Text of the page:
Types of “weird” clicks
In the past, most of the undesirable clicks could be identified through simple features such as anonymous proxy IP in remote countries, velocity spikes, abnormal traffic volumes in some segments such as high paid keywords, abnormal query-to-click ratios, or just unsophisticated homemade robots.
All the parties in the PPC industry have gained experience, and this has changed the overall picture. Savvy advertisers selling to domestic clients receive many fewer international clicks, and the use of out-of-country anonymous proxies is declining on 1st-tier networks. Instead, we see new emerging trends:
Search distribution partners associated with 1st tier search engine networks, delivering real traffic but substantially boosting their revenue by using artificial clicks – paid humans in the past, but we have noticed an increase in botnets usage recently as they are easier to coordinate. For instance, each IP must click twice a day targeting a different advertiser each day. This is easier to achieve with botnets. Some of the most widespread botnets target IE but not Firefox.
Search distribution partners associated with 2nd tier search engine networks are getting smarter too. We have seen a noticeable increase in transparent proxy usage to perpetrate click fraud. In its simplest forms, the fraud scheme is very crude, essentially generating massive amounts of clicks through AOL accounts. More refined fraud schemes in this category involve using botnets or human beings “sitting” on Comcast or AOL IP addresses, generating only a few clicks against each advertiser each day.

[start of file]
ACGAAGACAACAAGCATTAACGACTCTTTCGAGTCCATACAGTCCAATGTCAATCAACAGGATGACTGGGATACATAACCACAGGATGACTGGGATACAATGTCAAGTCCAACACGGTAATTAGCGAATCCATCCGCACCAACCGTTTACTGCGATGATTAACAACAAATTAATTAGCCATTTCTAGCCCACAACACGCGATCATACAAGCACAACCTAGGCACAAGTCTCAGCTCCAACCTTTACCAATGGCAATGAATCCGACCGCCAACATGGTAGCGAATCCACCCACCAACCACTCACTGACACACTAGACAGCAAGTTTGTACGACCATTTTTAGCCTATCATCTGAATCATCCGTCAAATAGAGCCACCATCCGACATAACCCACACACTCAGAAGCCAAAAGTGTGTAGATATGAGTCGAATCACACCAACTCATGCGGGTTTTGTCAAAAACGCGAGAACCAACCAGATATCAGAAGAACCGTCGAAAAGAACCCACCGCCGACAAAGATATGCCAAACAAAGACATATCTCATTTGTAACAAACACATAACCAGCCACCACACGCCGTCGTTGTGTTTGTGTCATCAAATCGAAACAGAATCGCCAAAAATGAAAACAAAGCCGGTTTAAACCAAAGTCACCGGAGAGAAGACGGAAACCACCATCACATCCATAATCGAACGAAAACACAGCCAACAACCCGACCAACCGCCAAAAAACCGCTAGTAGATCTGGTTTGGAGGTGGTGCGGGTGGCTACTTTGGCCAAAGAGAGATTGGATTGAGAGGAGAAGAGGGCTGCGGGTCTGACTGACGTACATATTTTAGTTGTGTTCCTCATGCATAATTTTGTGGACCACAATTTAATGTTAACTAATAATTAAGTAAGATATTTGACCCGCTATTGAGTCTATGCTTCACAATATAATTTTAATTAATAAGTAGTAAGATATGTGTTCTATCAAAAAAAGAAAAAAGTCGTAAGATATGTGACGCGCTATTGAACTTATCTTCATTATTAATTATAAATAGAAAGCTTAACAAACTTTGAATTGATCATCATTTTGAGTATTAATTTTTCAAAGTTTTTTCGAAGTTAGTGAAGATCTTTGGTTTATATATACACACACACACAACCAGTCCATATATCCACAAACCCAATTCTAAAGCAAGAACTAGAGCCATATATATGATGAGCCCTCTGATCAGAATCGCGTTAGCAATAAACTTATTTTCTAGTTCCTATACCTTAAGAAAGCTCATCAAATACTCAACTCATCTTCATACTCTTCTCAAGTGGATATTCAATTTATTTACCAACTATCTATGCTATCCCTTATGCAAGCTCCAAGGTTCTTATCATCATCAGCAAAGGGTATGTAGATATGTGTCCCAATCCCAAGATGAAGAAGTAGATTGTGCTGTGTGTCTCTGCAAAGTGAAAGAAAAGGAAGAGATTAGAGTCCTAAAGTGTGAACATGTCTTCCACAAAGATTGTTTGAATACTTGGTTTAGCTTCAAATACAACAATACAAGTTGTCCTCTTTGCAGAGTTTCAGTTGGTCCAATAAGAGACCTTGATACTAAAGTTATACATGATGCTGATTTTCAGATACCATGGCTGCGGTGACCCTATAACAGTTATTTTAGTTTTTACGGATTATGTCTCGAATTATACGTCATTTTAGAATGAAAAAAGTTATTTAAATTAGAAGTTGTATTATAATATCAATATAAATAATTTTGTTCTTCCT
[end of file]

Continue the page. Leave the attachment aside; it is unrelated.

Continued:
3rd tier search engines are still impacted with low-grade click fraud. In some instances, fraud removal has resulted in being over-conservative and loss of revenue for the search engine, because the click fraud detection algorithm generates too many false positives.
Content network is becoming a favorite place for fraudsters. Now 1st tier networks allow advertisers to bid differently for the search network and the content network. However, one big gain for advertisers will come from using adequate click fraud detection tools that quickly identify the bad apples in a content network, drop them and transfer money to good affiliates (in the content network). Those who drop content network altogether or do not set the right bid in content network will lose out.
Breakdown of "weird" clicks
Regardless of the source, any claim pinpointing a specific level of fraud in the industry is, by definition, arbitrary and therefore indefensible.
The proportion of undesirable clicks varies greatly depending on the search network (1st tier, 2nd tier, 3rd tier) and click origin (search, content network or contextual advertising). While some industries were more impacted in the past because of aggressive advertising practices, more segments and verticals are impacted now as PPC advertising is increasingly used in many industries.
Content network fraud frequently reaches levels above 50%, mostly from affiliates with unsophisticated types of fraud. Here, by fraud, we mean fraud that can easily be identified and quantified, not gray clicks that come from traffic buckets with fraud or unquantifiable quality issues. We have uncovered smarter content network fraudsters that use a network of affiliates. Foreign traffic for advertisers not interested in it is now significantly down on Google, to less than 1%. Yet identifying country of origin in real time is not as simple as it might seem, thus these non-domestic clicks still exist. The situation outside Google is not as good. Even on Google, advertisers accepting foreign traffic are facing significantly higher levels of fraud targeting non US advertisers or US advertisers reaching outside US, as some of the click fraud activity has moved abroad.